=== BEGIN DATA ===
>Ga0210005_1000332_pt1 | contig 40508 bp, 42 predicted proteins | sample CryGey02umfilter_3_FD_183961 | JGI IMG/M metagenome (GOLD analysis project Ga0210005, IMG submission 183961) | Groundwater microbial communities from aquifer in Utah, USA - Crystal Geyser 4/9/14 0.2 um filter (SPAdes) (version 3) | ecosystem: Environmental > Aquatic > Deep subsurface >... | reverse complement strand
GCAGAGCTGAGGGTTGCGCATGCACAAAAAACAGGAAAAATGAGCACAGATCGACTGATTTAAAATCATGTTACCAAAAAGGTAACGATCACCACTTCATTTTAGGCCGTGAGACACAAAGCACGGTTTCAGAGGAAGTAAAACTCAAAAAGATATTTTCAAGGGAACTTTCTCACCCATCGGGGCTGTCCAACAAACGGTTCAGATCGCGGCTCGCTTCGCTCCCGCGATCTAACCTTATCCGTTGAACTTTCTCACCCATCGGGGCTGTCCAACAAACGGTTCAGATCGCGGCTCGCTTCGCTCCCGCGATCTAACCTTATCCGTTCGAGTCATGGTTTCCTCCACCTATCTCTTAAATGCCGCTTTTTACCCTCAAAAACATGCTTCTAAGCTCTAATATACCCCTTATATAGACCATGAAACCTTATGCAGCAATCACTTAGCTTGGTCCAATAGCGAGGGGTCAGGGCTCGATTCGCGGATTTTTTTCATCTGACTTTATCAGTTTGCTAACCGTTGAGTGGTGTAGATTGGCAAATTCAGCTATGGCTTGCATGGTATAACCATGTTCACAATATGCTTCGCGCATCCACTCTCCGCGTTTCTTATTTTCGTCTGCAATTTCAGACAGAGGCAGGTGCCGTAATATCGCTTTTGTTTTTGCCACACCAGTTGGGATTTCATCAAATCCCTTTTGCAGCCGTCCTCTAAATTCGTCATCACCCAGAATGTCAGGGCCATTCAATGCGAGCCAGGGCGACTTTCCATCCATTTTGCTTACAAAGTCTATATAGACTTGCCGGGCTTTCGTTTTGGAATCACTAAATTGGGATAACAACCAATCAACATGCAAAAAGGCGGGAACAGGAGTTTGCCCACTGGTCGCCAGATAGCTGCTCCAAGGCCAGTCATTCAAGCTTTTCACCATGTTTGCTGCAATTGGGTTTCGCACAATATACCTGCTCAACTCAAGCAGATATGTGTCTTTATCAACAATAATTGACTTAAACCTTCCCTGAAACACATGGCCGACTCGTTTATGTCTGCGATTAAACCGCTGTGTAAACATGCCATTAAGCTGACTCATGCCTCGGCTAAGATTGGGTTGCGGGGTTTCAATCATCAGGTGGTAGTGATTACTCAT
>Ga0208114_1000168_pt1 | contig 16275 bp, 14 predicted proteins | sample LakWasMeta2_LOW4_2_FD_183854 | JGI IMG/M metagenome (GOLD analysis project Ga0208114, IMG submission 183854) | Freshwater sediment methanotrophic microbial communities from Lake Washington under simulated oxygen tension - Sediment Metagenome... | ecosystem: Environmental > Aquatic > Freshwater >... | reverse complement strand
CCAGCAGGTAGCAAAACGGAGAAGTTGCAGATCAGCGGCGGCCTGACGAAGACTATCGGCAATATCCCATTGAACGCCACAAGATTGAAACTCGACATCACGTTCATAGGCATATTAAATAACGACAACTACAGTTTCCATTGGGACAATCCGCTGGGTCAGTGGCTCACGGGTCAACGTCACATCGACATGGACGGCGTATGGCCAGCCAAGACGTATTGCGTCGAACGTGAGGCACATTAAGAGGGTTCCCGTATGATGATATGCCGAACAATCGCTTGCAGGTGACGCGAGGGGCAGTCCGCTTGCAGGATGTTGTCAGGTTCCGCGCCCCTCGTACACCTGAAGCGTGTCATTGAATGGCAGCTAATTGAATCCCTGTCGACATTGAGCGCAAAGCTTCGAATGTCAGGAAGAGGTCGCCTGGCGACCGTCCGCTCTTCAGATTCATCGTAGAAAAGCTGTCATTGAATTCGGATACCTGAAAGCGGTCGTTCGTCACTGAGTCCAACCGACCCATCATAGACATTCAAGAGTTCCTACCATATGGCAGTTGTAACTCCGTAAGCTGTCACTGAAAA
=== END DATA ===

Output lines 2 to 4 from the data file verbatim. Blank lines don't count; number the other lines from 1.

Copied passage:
GCAGAGCTGAGGGTTGCGCATGCACAAAAAACAGGAAAAATGAGCACAGATCGACTGATTTAAAATCATGTTACCAAAAAGGTAACGATCACCACTTCATTTTAGGCCGTGAGACACAAAGCACGGTTTCAGAGGAAGTAAAACTCAAAAAGATATTTTCAAGGGAACTTTCTCACCCATCGGGGCTGTCCAACAAACGGTTCAGATCGCGGCTCGCTTCGCTCCCGCGATCTAACCTTATCCGTTGAACTTTCTCACCCATCGGGGCTGTCCAACAAACGGTTCAGATCGCGGCTCGCTTCGCTCCCGCGATCTAACCTTATCCGTTCGAGTCATGGTTTCCTCCACCTATCTCTTAAATGCCGCTTTTTACCCTCAAAAACATGCTTCTAAGCTCTAATATACCCCTTATATAGACCATGAAACCTTATGCAGCAATCACTTAGCTTGGTCCAATAGCGAGGGGTCAGGGCTCGATTCGCGGATTTTTTTCATCTGACTTTATCAGTTTGCTAACCGTTGAGTGGTGTAGATTGGCAAATTCAGCTATGGCTTGCATGGTATAACCATGTTCACAATATGCTTCGCGCATCCACTCTCCGCGTTTCTTATTTTCGTCTGCAATTTCAGACAGAGGCAGGTGCCGTAATATCGCTTTTGTTTTTGCCACACCAGTTGGGATTTCATCAAATCCCTTTTGCAGCCGTCCTCTAAATTCGTCATCACCCAGAATGTCAGGGCCATTCAATGCGAGCCAGGGCGACTTTCCATCCATTTTGCTTACAAAGTCTATATAGACTTGCCGGGCTTTCGTTTTGGAATCACTAAATTGGGATAACAACCAATCAACATGCAAAAAGGCGGGAACAGGAGTTTGCCCACTGGTCGCCAGATAGCTGCTCCAAGGCCAGTCATTCAAGCTTTTCACCATGTTTGCTGCAATTGGGTTTCGCACAATATACCTGCTCAACTCAAGCAGATATGTGTCTTTATCAACAATAATTGACTTAAACCTTCCCTGAAACACATGGCCGACTCGTTTATGTCTGCGATTAAACCGCTGTGTAAACATGCCATTAAGCTGACTCATGCCTCGGCTAAGATTGGGTTGCGGGGTTTCAATCATCAGGTGGTAGTGATTACTCAT
>Ga0208114_1000168_pt1 | contig 16275 bp, 14 predicted proteins | sample LakWasMeta2_LOW4_2_FD_183854 | JGI IMG/M metagenome (GOLD analysis project Ga0208114, IMG submission 183854) | Freshwater sediment methanotrophic microbial communities from Lake Washington under simulated oxygen tension - Sediment Metagenome... | ecosystem: Environmental > Aquatic > Freshwater >... | reverse complement strand
CCAGCAGGTAGCAAAACGGAGAAGTTGCAGATCAGCGGCGGCCTGACGAAGACTATCGGCAATATCCCATTGAACGCCACAAGATTGAAACTCGACATCACGTTCATAGGCATATTAAATAACGACAACTACAGTTTCCATTGGGACAATCCGCTGGGTCAGTGGCTCACGGGTCAACGTCACATCGACATGGACGGCGTATGGCCAGCCAAGACGTATTGCGTCGAACGTGAGGCACATTAAGAGGGTTCCCGTATGATGATATGCCGAACAATCGCTTGCAGGTGACGCGAGGGGCAGTCCGCTTGCAGGATGTTGTCAGGTTCCGCGCCCCTCGTACACCTGAAGCGTGTCATTGAATGGCAGCTAATTGAATCCCTGTCGACATTGAGCGCAAAGCTTCGAATGTCAGGAAGAGGTCGCCTGGCGACCGTCCGCTCTTCAGATTCATCGTAGAAAAGCTGTCATTGAATTCGGATACCTGAAAGCGGTCGTTCGTCACTGAGTCCAACCGACCCATCATAGACATTCAAGAGTTCCTACCATATGGCAGTTGTAACTCCGTAAGCTGTCACTGAAAA